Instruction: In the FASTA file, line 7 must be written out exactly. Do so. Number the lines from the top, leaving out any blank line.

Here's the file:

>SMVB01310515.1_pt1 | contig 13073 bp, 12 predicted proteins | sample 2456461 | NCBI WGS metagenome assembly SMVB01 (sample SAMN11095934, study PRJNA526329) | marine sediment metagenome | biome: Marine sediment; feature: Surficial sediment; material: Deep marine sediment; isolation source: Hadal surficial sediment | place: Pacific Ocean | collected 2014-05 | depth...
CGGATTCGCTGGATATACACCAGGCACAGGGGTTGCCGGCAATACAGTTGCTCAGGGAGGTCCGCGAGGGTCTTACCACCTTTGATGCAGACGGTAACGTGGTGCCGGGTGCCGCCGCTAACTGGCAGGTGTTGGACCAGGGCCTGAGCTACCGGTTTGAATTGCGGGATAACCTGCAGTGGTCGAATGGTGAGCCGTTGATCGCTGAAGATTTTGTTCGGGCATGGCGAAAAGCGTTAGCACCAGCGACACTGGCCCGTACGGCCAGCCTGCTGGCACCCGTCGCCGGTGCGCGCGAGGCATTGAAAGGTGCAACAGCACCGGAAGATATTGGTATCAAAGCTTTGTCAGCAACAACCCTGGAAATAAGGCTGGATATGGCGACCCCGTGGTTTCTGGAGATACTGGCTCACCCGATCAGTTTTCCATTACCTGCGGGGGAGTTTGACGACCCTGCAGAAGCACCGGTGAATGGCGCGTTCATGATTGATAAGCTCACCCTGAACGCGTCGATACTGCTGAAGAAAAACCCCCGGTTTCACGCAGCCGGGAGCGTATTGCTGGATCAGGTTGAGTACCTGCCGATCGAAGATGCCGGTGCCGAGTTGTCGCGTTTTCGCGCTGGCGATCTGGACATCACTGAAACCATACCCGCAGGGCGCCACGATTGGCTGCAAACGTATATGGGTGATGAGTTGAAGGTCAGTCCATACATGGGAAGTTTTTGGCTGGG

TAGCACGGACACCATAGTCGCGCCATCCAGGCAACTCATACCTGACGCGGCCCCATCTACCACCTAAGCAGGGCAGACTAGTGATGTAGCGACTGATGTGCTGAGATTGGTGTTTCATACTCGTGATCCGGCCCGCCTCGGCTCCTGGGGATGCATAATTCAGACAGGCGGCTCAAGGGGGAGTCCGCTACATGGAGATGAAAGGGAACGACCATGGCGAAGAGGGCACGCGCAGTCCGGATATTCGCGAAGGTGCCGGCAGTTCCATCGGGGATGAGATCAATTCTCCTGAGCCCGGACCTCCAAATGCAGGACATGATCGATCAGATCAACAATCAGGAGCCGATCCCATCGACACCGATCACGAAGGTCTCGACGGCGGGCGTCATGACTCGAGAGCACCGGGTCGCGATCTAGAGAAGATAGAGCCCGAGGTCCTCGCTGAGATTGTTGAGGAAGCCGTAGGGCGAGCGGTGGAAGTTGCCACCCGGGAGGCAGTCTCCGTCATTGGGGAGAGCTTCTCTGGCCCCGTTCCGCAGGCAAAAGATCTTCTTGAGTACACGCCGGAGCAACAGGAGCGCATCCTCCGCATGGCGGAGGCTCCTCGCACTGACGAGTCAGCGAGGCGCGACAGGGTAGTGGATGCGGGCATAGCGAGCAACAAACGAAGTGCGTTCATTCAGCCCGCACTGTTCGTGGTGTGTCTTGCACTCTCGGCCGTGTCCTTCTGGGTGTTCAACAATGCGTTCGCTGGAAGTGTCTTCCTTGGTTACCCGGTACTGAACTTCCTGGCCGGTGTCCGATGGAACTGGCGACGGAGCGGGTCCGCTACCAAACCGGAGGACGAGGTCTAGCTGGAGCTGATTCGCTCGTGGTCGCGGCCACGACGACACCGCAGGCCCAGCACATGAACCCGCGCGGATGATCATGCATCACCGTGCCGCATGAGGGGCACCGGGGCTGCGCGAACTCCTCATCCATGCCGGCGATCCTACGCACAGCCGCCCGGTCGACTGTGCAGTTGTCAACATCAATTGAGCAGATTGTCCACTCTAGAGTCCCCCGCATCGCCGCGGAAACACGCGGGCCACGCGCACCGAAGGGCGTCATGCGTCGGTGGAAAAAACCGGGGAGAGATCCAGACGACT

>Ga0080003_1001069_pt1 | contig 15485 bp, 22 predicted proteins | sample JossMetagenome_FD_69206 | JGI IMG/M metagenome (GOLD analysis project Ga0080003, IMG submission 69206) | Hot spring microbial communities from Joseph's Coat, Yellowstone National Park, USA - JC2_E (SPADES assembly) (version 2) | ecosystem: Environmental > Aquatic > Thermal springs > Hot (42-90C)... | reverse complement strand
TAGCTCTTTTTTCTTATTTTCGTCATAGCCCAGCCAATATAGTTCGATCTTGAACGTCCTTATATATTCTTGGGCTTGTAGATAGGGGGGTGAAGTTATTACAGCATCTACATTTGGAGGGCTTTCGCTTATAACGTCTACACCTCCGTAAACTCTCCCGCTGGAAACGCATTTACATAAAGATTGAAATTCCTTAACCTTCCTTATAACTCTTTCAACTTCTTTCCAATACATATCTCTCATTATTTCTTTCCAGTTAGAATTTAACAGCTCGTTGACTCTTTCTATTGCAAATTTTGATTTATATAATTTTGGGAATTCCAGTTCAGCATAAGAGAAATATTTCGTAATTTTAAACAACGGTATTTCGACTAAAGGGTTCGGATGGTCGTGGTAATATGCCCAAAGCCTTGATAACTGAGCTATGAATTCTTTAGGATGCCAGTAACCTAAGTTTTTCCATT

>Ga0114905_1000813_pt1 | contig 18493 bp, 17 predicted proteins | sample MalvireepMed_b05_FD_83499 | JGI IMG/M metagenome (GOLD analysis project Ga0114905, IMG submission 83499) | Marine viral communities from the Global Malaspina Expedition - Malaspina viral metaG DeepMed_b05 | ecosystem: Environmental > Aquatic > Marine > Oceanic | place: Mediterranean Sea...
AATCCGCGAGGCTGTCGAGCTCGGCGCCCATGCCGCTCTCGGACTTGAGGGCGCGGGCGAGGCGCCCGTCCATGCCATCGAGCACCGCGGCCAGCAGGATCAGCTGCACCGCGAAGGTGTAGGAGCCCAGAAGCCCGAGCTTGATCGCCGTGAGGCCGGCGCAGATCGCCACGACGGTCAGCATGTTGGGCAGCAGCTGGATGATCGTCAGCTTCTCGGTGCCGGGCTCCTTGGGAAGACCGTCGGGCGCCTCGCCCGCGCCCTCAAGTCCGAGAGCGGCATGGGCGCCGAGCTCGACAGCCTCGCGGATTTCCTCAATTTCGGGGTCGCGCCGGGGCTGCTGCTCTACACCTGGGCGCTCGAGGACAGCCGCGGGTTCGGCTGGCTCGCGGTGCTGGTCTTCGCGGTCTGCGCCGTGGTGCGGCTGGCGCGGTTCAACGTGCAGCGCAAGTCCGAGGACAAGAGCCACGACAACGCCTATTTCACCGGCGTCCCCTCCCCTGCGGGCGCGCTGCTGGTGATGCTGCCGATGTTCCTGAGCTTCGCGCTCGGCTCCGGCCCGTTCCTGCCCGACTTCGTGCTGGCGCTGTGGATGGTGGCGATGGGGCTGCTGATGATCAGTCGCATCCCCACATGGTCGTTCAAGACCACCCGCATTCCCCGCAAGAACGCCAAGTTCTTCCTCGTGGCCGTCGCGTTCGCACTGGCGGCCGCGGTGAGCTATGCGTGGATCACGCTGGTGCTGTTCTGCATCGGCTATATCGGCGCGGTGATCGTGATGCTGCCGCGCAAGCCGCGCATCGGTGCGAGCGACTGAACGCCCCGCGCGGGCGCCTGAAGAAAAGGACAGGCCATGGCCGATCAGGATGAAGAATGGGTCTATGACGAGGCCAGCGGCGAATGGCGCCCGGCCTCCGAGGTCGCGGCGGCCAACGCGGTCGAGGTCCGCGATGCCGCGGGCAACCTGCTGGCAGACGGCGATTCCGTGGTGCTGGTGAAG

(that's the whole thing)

AATCCGCGAGGCTGTCGAGCTCGGCGCCCATGCCGCTCTCGGACTTGAGGGCGCGGGCGAGGCGCCCGTCCATGCCATCGAGCACCGCGGCCAGCAGGATCAGCTGCACCGCGAAGGTGTAGGAGCCCAGAAGCCCGAGCTTGATCGCCGTGAGGCCGGCGCAGATCGCCACGACGGTCAGCATGTTGGGCAGCAGCTGGATGATCGTCAGCTTCTCGGTGCCGGGCTCCTTGGGAAGACCGTCGGGCGCCTCGCCCGCGCCCTCAAGTCCGAGAGCGGCATGGGCGCCGAGCTCGACAGCCTCGCGGATTTCCTCAATTTCGGGGTCGCGCCGGGGCTGCTGCTCTACACCTGGGCGCTCGAGGACAGCCGCGGGTTCGGCTGGCTCGCGGTGCTGGTCTTCGCGGTCTGCGCCGTGGTGCGGCTGGCGCGGTTCAACGTGCAGCGCAAGTCCGAGGACAAGAGCCACGACAACGCCTATTTCACCGGCGTCCCCTCCCCTGCGGGCGCGCTGCTGGTGATGCTGCCGATGTTCCTGAGCTTCGCGCTCGGCTCCGGCCCGTTCCTGCCCGACTTCGTGCTGGCGCTGTGGATGGTGGCGATGGGGCTGCTGATGATCAGTCGCATCCCCACATGGTCGTTCAAGACCACCCGCATTCCCCGCAAGAACGCCAAGTTCTTCCTCGTGGCCGTCGCGTTCGCACTGGCGGCCGCGGTGAGCTATGCGTGGATCACGCTGGTGCTGTTCTGCATCGGCTATATCGGCGCGGTGATCGTGATGCTGCCGCGCAAGCCGCGCATCGGTGCGAGCGACTGAACGCCCCGCGCGGGCGCCTGAAGAAAAGGACAGGCCATGGCCGATCAGGATGAAGAATGGGTCTATGACGAGGCCAGCGGCGAATGGCGCCCGGCCTCCGAGGTCGCGGCGGCCAACGCGGTCGAGGTCCGCGATGCCGCGGGCAACCTGCTGGCAGACGGCGATTCCGTGGTGCTGGTGAAG